Eggers and his brother, Max Eggers, wrote the darkly comic script, which puts Thomas and Ephraim on parallel paths to madness. Thomas, with his worship of the lighthouse’s beam, is on his way there from the start. Emasculated by Thomas’ relentless orders, Ephraim develops a manic desire to claim the light for his own. The men bond and come to blows, amid erotic undertones.
Dafoe, in the midst of a career renaissance thanks to his empathetic turns in “The Florida Project” and “At Eternity’s Gate,” growls his way through a gloriously unhinged performance. But Pattinson gets to truly unravel, as his character’s restrained nature slowly gives way to all-out hysteria. It’s within Ephraim’s (seemingly) crumbling mind that Eggers introduces the film’s most disconcerting images: of sirens, sea monsters and other horrors.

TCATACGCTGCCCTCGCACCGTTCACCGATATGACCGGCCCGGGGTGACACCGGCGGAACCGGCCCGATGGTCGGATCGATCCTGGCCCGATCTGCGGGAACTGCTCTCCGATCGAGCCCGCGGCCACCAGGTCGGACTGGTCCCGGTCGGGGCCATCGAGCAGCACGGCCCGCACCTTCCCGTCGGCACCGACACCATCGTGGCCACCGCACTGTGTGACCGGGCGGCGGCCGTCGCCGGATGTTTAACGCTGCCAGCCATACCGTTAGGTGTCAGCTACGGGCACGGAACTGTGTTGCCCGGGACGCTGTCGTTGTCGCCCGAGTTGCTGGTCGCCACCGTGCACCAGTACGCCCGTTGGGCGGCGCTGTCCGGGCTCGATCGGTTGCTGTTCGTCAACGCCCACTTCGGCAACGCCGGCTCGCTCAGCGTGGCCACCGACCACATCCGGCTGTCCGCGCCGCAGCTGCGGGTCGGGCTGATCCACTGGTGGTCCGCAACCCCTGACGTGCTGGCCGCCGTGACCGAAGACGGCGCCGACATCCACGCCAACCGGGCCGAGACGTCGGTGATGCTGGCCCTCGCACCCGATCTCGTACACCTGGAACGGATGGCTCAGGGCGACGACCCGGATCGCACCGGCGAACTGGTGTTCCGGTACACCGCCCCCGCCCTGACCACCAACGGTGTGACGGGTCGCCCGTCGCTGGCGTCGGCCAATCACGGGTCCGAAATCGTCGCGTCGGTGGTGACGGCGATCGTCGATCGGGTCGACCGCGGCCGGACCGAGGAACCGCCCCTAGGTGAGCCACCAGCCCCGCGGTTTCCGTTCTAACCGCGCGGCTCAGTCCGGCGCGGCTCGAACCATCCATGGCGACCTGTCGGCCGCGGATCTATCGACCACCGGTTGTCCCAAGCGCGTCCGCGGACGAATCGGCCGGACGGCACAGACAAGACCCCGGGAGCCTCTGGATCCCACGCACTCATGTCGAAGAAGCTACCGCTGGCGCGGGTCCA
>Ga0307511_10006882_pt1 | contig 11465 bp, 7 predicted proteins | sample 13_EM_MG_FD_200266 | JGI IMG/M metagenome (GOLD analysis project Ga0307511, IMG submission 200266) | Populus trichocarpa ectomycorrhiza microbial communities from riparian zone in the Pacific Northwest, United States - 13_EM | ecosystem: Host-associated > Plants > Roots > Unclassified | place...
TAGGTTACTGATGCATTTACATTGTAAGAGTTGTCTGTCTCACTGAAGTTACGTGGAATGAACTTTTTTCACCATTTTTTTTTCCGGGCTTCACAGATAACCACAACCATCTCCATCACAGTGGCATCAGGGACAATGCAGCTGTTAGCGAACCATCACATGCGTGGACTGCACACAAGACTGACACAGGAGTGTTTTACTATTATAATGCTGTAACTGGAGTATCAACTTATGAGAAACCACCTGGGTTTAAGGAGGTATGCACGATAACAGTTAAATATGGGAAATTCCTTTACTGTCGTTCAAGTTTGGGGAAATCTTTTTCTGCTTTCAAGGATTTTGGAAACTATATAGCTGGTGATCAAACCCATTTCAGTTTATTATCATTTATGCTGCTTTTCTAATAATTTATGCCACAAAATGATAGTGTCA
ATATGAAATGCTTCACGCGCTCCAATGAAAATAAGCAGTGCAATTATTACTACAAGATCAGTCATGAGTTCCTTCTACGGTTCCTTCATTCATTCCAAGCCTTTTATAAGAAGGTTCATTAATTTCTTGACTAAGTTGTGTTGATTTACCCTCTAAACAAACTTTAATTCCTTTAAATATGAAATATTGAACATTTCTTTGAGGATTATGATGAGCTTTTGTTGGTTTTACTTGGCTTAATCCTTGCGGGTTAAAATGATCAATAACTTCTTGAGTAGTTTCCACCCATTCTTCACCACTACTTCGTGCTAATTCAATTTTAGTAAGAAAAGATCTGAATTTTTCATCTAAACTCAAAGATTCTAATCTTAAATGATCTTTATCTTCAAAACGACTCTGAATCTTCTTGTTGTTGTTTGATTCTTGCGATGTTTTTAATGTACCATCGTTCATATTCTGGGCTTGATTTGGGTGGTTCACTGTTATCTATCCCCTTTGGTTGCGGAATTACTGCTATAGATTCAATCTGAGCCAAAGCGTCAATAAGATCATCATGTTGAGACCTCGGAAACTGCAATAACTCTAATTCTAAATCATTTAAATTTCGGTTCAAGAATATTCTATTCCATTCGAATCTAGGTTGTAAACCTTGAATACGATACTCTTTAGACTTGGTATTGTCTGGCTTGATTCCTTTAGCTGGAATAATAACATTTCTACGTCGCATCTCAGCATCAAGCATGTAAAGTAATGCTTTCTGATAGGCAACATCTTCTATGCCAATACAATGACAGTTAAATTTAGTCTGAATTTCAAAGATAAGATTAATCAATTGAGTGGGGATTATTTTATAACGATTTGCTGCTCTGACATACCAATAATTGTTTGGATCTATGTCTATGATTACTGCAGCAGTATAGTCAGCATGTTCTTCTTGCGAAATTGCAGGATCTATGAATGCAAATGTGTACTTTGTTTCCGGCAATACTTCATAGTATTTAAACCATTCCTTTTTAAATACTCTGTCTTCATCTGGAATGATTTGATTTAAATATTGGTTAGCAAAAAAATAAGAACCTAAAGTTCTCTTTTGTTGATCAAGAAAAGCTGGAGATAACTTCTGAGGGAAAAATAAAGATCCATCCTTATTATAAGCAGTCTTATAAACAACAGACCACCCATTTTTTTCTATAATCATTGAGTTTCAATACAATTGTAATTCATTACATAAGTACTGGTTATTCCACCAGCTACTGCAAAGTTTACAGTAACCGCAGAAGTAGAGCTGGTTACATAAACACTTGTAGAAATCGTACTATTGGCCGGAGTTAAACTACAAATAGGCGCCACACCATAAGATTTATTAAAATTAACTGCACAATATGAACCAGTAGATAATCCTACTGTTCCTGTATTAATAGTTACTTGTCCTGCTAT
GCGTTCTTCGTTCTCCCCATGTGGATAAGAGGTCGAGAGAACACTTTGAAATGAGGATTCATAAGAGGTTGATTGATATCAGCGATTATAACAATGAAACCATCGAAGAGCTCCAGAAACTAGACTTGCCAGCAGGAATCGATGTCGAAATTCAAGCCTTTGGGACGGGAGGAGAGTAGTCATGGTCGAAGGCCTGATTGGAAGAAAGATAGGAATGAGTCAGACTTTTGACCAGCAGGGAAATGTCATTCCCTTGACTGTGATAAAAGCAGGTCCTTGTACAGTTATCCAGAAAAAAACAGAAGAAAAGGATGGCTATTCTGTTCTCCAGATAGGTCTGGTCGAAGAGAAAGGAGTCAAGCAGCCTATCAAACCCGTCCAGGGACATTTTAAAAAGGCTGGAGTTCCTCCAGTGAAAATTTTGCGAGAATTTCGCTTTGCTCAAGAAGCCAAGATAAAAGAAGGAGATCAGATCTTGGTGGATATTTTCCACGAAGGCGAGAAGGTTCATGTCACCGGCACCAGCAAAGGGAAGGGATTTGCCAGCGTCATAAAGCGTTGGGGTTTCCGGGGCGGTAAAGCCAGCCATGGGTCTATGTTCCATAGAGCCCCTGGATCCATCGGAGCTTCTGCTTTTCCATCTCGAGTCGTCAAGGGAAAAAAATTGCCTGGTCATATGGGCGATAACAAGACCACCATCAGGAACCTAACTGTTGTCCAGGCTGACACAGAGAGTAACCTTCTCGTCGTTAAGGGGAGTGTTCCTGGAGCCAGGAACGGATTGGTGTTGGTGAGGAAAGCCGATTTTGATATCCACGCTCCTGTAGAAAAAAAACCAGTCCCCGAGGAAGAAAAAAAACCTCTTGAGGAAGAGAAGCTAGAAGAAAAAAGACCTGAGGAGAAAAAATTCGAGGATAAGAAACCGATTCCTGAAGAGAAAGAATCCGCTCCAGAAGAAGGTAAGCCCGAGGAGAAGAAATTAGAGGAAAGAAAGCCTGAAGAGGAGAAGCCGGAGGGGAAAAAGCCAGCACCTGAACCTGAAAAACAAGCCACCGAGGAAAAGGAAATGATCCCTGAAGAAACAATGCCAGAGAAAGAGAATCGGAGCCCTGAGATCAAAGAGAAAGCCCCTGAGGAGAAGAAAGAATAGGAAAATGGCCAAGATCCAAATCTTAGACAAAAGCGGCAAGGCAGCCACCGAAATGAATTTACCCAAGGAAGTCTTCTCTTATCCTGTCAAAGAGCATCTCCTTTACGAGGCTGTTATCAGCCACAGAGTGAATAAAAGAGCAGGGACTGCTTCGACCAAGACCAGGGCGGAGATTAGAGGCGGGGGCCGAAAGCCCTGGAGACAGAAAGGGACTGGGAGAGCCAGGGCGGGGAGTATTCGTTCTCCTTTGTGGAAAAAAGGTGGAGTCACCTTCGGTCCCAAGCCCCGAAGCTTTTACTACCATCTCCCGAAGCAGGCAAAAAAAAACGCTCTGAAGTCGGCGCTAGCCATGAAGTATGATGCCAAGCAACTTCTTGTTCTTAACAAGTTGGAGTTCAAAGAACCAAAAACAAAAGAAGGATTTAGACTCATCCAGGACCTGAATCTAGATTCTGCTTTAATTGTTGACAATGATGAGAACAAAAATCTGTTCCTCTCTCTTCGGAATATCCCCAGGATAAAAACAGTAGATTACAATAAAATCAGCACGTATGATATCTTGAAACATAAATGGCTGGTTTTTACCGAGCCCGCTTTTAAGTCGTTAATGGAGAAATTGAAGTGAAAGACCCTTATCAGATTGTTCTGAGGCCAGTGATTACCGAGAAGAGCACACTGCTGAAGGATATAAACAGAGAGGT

The legend of Prometheus casts a shadow as “The Lighthouse” builds toward its unfortunately esoteric conclusion. The film also evokes “The Shining,” with its cabin fever and the ominous appearance of an ax. Following in the tradition of Stanley Kubrick’s classic, Eggers expertly manages the psychological terror, blurring the line between reality and mania.
Earlier this year, horror auteurs Jordan Peele and Ari Aster both followed up celebrated debuts (“Get Out,” “Hereditary”) with fulfilling second films (“Us,” “Midsommar”). With “The Lighthouse,” Eggers has followed suit. In a cinematic age defined by the sequel, remake and reboot, this filmmaker’s idiosyncratic vision represents a beacon of light shining through the mist.
Starring Robert Pattinson and Willem Dafoe. Directed by Robert Eggers.
Rated R for sexuality, nudity, violence, disturbing images and some crude language. Check listings for theaters. 1 hour, 50 minutes.
Bottom line: A second film worth celebrating